Wednesday, December 09, 2009

"Daft I call it"

Calling all readers of “The Dandy” or “The Beano”… or was it the “Knockout”
… does anyone remember which character said this all the time?

Well, looking on a couple of webpages on Google (aka the Delphic Oracle) …

http://www.comicsuk.co.uk/Links/DenisGiffordObituary.asp
http://www.sagazone.co.uk/forums/thread/34319/

... I found out that it was the Knockout - one of its strips called “Our Ernie”,
where the dad always ended the story by saying: “Daft I call it”! Something
that always made me laugh, as a young lad.

And “daft I call it” is what I think of some of the advice my mum used to
give me ….

“Wash behind your ears!” she’d say when my sister and I were at the
bathroom sink, first thing in the morning. What was the point of that
piece of advice, unless she thought the school / nit nurse, would report
anyone with dirt behind their ears to the headteacher?

Another thing is that she showed me how to tie my shoe-laces, which worked
very well. However several people, including Mrs C, have told me over the
years, that I tie them up in mirror-image fashion to everyone else. How
odd is that?

I was also very keen as a child on brushing my teeth correctly, once or
twice a day. I couldn’t understand why folk including teachers, brushed
their teeth up and down, instead of from side to side, as I did. “This is
the way we brush our teeth, brush our teeth, brush our teeth …”

My mum got that wrong too.

A dentist friend of mine put me right, when I was about 19 … after 19
years of masses of dentistry. You’d think one of my dentists would have
asked me about brushing technique a bit earlier … with having to scrape
out bits of food between my teeth, during my dental visits?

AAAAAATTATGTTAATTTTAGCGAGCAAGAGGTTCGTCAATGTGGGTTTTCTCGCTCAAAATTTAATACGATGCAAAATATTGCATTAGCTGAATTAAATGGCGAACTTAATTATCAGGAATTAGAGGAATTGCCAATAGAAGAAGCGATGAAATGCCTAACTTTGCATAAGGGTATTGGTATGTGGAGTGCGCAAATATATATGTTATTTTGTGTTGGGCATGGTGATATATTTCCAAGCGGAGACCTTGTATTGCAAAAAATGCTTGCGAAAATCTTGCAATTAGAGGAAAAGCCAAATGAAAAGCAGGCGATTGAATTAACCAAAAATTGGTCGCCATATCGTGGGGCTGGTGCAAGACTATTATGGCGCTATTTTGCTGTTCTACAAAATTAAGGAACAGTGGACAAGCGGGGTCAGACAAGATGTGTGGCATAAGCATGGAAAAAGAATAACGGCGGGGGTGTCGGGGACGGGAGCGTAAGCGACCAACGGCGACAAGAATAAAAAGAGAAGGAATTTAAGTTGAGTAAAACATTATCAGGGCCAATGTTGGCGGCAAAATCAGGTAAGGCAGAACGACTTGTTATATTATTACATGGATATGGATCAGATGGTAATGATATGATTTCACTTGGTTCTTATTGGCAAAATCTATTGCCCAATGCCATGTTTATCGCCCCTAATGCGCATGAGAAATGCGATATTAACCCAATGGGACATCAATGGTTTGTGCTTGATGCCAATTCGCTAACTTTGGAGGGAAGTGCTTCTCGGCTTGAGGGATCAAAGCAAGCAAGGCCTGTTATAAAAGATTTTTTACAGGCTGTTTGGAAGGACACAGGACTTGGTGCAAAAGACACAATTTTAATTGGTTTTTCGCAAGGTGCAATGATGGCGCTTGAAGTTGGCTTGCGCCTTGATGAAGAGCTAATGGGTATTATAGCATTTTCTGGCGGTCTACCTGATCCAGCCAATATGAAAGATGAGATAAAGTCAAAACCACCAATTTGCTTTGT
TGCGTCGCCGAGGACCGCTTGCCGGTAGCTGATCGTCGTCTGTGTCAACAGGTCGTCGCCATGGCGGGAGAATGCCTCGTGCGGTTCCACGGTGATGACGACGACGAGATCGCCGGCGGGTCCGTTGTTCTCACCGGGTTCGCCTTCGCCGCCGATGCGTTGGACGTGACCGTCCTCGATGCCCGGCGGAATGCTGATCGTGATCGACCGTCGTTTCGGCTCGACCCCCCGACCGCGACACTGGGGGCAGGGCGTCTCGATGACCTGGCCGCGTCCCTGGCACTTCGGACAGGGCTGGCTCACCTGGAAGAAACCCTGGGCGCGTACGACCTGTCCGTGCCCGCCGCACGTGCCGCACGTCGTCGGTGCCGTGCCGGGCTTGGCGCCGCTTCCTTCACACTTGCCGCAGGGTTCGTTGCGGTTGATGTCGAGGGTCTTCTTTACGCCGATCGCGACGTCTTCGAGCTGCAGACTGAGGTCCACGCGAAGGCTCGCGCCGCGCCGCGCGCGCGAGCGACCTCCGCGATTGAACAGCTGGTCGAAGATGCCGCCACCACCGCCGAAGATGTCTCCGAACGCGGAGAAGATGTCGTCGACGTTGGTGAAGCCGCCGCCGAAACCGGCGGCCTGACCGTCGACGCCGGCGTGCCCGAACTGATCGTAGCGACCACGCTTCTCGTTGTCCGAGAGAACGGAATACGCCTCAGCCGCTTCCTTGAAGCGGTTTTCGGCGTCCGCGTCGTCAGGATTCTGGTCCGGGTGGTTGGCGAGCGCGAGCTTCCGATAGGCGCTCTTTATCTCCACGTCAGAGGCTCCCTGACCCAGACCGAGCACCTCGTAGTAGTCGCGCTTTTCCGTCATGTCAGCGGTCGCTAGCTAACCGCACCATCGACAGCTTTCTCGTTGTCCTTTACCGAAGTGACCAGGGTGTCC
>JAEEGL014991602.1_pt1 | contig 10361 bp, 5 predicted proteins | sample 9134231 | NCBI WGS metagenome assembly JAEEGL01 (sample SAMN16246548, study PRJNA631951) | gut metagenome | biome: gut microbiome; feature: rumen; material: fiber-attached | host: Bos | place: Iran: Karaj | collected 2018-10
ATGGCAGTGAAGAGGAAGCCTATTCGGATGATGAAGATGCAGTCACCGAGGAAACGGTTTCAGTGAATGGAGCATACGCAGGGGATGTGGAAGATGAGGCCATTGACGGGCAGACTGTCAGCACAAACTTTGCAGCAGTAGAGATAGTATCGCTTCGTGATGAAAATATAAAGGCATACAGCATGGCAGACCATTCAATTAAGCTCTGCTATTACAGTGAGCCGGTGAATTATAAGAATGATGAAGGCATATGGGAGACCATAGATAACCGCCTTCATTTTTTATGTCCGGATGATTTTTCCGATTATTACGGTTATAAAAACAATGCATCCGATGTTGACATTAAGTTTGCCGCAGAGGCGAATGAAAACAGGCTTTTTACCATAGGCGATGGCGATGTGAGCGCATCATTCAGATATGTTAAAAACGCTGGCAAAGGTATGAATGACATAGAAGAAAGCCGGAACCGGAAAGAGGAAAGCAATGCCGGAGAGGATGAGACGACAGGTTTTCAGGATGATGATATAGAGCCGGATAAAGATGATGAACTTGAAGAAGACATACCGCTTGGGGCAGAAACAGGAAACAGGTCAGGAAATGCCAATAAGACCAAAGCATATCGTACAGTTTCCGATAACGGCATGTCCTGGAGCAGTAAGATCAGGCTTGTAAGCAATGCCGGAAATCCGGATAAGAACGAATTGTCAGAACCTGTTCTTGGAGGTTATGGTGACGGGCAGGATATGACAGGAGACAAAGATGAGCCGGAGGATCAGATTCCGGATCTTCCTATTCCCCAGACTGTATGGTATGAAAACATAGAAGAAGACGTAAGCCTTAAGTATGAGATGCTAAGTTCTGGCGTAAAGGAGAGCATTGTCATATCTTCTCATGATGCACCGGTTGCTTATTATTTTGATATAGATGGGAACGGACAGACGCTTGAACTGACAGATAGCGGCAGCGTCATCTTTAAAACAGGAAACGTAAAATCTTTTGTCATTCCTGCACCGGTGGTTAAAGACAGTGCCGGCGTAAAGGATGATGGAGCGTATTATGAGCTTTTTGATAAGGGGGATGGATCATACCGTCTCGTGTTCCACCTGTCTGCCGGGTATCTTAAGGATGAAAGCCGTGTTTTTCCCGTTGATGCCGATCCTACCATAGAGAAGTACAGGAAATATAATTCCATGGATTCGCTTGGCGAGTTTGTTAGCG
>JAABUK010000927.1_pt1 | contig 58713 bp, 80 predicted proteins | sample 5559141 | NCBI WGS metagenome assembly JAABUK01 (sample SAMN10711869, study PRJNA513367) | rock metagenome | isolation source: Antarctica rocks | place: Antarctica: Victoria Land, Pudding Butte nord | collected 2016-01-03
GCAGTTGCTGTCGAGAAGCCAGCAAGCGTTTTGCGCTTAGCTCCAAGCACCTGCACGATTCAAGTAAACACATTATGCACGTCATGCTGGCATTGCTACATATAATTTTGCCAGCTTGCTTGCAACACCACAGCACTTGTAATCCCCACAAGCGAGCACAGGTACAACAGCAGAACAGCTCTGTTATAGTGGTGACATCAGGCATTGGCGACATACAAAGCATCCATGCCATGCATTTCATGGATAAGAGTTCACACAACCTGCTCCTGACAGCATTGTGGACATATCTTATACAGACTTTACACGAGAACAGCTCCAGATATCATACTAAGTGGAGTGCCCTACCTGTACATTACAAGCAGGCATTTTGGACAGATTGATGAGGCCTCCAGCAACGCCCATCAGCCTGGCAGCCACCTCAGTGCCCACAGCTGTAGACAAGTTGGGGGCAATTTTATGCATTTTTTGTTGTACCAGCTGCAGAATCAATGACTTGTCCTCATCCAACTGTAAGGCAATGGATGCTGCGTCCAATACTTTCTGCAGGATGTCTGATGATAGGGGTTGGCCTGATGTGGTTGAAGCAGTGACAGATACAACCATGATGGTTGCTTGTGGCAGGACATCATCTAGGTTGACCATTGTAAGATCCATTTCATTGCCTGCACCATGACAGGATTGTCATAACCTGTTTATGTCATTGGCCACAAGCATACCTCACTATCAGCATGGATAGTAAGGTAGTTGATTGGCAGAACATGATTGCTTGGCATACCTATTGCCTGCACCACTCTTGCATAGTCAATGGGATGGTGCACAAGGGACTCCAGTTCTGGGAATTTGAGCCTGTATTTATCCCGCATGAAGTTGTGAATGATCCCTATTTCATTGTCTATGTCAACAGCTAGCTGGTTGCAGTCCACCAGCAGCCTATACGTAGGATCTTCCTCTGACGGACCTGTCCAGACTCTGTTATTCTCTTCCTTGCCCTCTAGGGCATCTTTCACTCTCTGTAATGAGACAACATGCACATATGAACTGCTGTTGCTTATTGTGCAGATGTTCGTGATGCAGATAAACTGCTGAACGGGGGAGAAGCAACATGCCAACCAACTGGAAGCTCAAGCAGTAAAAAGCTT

Isn’t it strange how we accept as children what our parents tell us as
the gospel truth, and that it’s not until later in life that we find out
that they’re wrong. But then they’re not infallible like the Pope, are
they?

If my mum were still alive, I’d be asking her: “Hey, Mum, do I have to
wash behind my ears?”

6 Comments:

Anonymous lom said...

The Knockout, now there's a blast from the past

11:24 AM  
Blogger Keith said...

I'm too young to remember the Knockout. *tongue in cheek*

8:56 PM  
Blogger Kevin 'In Salford' said...

I remember the Beano, used to share a copy with a near neighbour's kids. The 'Bash Street Kids' and 'Q Bikes' were my favourites.

Myself I had 'Valiant', then at aged about 11 it was 'Look and Learn' (along with the periodicals that made up the 'Knowledge' encyclopaedia), then it was on to 'Practical Wireless' at aged 13, then the 'Shortwave Magazine' at aged 15.

On brushing teeth, I don't actually remember ever being taught as a child. I seem to have always done the up-down and side-to-side for each of the inside-top-outside as far back as I can remember. Maybe it was instinct? Or maybe it was my grandmother's insistence that "if a job's needed to be done, it's worth doing properly!"

11:19 PM  
Blogger Kevin 'In Salford' said...

Justin, check back through your comment replies to your recent posts. I've just seen a V***ra spam in there.

11:28 PM  
Blogger justin said...

Thanks for your comments, everyone.
Keith: I thought you might be too young to remember this comic.
Kevin: what adult reading material, to be reading as a teenager! We didn't have such magazines in our house. The Listener, The TLS, The Gramophone, & Good Housekeeping were the sort of reading material we had around. Thrilling stuff.
Yes, I had spotted the spam. I'll see if I can get rid of it.

6:55 AM  
Blogger Kevin 'In Salford' said...

Yes I suppose it would seem relatively adult, but as we were so short of money my Dad always insisted that any weeklies/monthlies us kids had contained at least as much educational content as comic content. It may even be due to him having passed the 11Plus but his parents couldn't afford to send him to Grammar School, so he left at age 14. Thus, in his eyes, at aged 14 you were a young adult.

You'd also have to bear in mind my lifelong fascination for things technical. At aged 7 I took my Mum's bicycle lamp apart to find out how it worked, at aged 8 I had a basic 'Electric Set' project kit (including 6V battery)for xmas, at aged 11 or 12 for xmas was a transistorised electronics project kit which included (amongst other projects) a simple LW/MW/SW receiver. And this is how my very first interests in the hobby of Amateur Radio actually started.

12:37 AM  

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